Whats Bad About Good Service Quality
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Whats Bad About Good Service Quality

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Medium Think Series :Healthcare Service Quality Focus

Medium Think Series :Healthcare Service Quality Focus

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Whats Bad About Good Service Quality Document Transcript

  • 1. THINK SERIES www.med-­‐ium.com  What’s bad about goodservice quality?Ratan Jalan , Founder & Principal ConsultantMedium Healthcare Consulting
  • 2. Incredibly, a wholelot! www.med-­‐ium.com  Allow  me  to  explain  
  • 3. Just   think   about   how   o8en   you   have   received   ro<en   service.   Be   it   railways,   electricity   boards,  water  supply,  passport  services  or  even  private  sector  providers  in  sectors  such  as  telecom.  Now,  think  about  how  o8en  you  have  actually  complained.  Rarely,  I  am  sure.    Unless   you   have   some   a<achment,   have   the   need   for   using   the   service   again   from   the   same  vendor  or  even  more  importantly,  a  strong  sense  of  opEmism  that  you  would  not  only  be  heard,  but  the  right  correcEve  acEon  would  soon  be  taken,  you  are  not  likely  to  waste  your  Eme.  Let’s  think  of  yet  another  scenario.  You  have  just  had  dinner  with  your  family  at  a  restaurant  and  the   owner/manager   asks   for   your   feedback.   If   you   were   to   say   bad,   you   would   invariably   be   www.med-­‐ium.com  required   to   explain   ‘why’.   You   be<er   have   really   strong   reasons!   So   you   would   choose   to   say   bad,  only   when   the   services   were   r-­‐e-­‐a-­‐l-­‐l-­‐y   bad,   else   you   would   choose   the   safer   opEon   ‘ok’   or  ‘good’.To  make  ma<ers  worse,  we  Indians  also  tend  to  be  extra  polite  and  nice  in  these  ma<ers  the  thought  being  ‘why  hurt  someone  unnecessarily’.    Let’s   now   get   back   to   any   hospital   or   diagnosEc   centre.   They   all   have   lengthy   service   quality  feedback  forms  with  a  lot  of  quesEons  and  innumerable  boxes  to  be  Ecked  ranging  from  excellent  to  poor  against  each  parameter.  These  are  filled  in  by  some  of  the  paEents  or  their  relaEves  and  then,  analyzed.  And  we  come  across  data,  which  says  92%  of  the  paEents  find  our  services  ok  or  good;   the   implicaEon   being   there   are   very   few,   who   have   complained.And   that’s   enough   for  everyone  in  the  hospital  to  feel  so-­‐very-­‐happy  about  the  good  service  quality  being  delivered.    The  reality,  I  believe,  is  quite  different.  Walk  into  any  of  the  large  corporate  hospitals  and  simply  sit  in  the  lobby  for  a  few  minutes  observing  people  around  you.  Most  of  them  would  look  lost,  panicked   and   helpless.   If   you   probed   a   li<le   deeper,   you   would   realize   that   a   key   source   of   this  feeling   is   -­‐no   one   tells   them   anything   about   anything.   They   have   very   li<le   idea   about   what   is  happening  or  will  happen  to  their  near  and  dear  ones.  In  conjuncEon,  the  bill  keeps  on  shooEng  up!  There  are  hundred  other  factors  adding  to  the  deep  rooted  sense  of  apathy  and  impersonal  care.  It  could  all  be  so  different!  Almost  everyone  agrees  that  the  healthcare  business  is  largely  driven  by   word   of   mouth   and   people   find   that   to   be   the   most   reliable   source   of   informaEon   while  selecEng  physicians  or  hospitals.  It  simply  means  that  we  need  to  focus  on  creaEng  ambassadors  or  promoters  of  our  brand.    And   no   ‘saEsfied’   customer   will   do   that.   It   requires   someone   to   have   a   very   different   level   of  paEent  experience  –  a  really  caring,  concerned  and  proacEve  level  of  service  and  behavior  from  all   the   care   givers-­‐   from   the   surgeon   to   the   security   guard.   It   requires   that   such   behavior   is  exhibited  at  every  touch  point  and  consistently,  not  just  once  in  a  while.    And   most   importantly,   it   requires   a   very   different   mindset   and   an   inflexible   a[tude   towards  paEent  centricity.  I  maintain  my  opEmism  that  there  would  be  those,  who  would  see  the  wriEng  on  the  wall  and  take  a  bold  step  to  lead  the  path.  That’s  when  a  paEent  will  no  longer  be  required  to  be  paEent.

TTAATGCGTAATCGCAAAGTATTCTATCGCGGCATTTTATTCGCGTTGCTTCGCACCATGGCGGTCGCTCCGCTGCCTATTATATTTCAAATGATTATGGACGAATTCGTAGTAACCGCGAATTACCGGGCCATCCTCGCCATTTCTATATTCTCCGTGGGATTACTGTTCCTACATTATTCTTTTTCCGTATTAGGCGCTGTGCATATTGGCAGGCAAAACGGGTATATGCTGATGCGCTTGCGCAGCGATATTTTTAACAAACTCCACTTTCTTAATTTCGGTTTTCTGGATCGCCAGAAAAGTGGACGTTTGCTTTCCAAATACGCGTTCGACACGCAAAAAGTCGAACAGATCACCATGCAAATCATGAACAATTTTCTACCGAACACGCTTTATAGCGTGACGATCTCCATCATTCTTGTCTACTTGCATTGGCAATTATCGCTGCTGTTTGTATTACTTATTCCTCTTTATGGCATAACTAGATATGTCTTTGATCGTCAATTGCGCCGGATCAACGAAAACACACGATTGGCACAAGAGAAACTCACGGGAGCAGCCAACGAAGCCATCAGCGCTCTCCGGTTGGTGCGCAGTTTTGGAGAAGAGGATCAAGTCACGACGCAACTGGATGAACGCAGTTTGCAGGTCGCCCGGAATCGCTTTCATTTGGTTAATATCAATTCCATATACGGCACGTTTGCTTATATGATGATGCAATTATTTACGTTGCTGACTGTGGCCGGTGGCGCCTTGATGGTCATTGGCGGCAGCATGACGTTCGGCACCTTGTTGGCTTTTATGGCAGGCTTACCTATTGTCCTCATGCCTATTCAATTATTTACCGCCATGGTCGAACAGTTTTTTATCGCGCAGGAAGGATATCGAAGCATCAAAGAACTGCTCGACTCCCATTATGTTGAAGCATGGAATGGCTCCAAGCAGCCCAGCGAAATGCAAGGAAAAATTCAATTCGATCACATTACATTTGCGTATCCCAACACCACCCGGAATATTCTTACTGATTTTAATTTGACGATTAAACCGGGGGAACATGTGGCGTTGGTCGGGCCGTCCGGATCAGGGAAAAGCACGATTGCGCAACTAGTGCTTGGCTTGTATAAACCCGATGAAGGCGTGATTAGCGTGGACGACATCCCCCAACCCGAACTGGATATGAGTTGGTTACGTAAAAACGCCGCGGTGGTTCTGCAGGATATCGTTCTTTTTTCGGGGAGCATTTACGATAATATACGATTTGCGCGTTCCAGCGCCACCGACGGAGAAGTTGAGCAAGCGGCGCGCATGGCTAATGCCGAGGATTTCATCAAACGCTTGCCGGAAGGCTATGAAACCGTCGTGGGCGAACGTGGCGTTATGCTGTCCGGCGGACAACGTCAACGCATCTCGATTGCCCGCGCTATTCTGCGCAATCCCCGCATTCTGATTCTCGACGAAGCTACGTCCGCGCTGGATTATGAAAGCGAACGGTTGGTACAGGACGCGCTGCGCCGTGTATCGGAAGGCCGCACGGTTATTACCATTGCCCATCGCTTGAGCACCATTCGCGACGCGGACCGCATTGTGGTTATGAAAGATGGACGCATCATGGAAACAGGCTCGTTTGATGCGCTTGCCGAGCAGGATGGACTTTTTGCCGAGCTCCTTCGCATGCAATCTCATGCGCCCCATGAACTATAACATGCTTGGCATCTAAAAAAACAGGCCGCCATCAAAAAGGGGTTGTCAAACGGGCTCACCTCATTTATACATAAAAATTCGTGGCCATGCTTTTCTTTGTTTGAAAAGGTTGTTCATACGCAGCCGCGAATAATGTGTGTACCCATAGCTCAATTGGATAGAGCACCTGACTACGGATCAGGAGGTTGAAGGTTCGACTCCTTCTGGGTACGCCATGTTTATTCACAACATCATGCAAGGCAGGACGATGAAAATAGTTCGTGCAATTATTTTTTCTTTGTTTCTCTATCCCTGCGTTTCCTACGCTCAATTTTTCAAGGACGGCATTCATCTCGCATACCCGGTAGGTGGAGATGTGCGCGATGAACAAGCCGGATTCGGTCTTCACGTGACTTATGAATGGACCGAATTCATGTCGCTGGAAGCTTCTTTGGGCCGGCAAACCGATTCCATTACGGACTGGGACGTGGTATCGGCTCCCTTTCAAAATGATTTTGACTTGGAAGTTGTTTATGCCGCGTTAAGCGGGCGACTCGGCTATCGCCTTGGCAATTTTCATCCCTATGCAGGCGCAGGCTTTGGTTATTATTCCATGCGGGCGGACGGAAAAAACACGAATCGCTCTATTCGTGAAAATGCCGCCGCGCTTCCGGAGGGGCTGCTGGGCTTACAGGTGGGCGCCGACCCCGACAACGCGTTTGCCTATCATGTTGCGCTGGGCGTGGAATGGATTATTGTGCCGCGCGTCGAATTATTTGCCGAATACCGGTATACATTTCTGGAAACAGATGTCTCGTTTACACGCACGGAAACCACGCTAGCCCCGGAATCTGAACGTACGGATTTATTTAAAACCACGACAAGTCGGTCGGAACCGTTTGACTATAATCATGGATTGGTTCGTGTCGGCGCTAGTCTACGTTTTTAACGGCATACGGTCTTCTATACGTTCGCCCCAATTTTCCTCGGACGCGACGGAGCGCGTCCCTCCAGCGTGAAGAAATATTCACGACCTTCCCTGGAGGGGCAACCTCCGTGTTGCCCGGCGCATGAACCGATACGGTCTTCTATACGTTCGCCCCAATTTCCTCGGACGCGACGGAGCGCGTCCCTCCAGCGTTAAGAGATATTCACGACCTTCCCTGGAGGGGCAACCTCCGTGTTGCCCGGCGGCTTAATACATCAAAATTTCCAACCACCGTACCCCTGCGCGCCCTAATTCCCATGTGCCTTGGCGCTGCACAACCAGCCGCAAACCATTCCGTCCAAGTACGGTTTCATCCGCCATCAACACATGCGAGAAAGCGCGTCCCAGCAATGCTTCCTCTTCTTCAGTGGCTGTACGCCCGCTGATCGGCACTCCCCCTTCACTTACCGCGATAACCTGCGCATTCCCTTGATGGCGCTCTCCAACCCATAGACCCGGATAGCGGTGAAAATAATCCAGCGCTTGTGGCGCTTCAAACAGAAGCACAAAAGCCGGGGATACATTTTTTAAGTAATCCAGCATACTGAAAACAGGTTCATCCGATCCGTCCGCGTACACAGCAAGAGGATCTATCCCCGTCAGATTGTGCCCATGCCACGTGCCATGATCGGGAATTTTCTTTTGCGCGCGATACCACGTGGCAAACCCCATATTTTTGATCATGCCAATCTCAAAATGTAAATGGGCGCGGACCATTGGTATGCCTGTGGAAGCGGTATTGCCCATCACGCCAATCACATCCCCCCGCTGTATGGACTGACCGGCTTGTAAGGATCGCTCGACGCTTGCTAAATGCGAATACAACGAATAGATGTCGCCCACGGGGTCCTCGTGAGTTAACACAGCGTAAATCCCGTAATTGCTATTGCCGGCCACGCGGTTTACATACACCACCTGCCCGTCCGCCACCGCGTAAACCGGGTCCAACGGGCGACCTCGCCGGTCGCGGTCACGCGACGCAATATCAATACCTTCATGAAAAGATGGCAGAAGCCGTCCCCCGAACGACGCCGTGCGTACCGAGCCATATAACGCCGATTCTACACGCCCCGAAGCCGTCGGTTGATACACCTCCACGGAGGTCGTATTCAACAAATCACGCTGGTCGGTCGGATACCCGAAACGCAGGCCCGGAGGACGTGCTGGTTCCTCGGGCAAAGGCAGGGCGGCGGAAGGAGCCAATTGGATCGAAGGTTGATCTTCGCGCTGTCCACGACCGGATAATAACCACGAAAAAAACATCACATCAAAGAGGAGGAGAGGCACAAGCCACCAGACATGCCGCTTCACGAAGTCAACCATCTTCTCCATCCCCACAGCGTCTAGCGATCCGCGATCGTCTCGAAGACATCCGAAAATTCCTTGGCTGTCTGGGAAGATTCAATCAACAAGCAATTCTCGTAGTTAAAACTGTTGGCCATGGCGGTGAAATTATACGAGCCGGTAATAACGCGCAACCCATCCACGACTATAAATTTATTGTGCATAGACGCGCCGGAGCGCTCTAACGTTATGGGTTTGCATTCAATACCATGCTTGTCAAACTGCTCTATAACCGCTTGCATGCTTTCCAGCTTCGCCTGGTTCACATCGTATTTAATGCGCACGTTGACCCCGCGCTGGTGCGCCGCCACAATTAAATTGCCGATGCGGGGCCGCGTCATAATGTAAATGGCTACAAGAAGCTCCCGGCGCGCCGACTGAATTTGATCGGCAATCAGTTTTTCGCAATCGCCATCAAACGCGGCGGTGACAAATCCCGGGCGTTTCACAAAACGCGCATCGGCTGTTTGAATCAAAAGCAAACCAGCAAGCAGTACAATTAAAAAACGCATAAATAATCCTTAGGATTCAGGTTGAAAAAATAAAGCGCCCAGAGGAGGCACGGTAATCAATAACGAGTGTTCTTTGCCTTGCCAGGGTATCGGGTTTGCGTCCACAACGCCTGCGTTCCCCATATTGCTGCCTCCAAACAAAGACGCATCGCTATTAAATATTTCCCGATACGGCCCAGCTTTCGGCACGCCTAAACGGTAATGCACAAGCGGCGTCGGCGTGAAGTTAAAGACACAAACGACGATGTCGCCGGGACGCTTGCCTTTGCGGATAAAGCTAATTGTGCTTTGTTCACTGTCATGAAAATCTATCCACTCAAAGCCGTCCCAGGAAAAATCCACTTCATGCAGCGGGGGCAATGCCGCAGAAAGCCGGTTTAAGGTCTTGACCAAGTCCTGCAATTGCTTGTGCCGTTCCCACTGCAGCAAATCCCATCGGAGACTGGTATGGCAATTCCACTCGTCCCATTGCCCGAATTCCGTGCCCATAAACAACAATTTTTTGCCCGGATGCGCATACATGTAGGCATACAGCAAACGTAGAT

• 4. Medium  is  a  healthcare  consulEng  firm.  Our  services  include  Business  Strategy,  MarkeEng  &  Sales,  Quality  &  PaEent  Experience,  Performance  TransformaEon,  Healthcare  Franchising.  and  Public  Health.    We  are  innovaEve,  passionate  and  performance-­‐driven.  But,  most  of  all,  we  are  commi<ed  to  delivering  significant  and  tangible  business  impact  for  our  clients.    Our  clients  have  ranged  from  large  hospital  chains  and  single-­‐specialty  hospitals  to  primary  care  clinics,  medical  equipment  manufacturers  and  private  equity.   www.med-­‐ium.com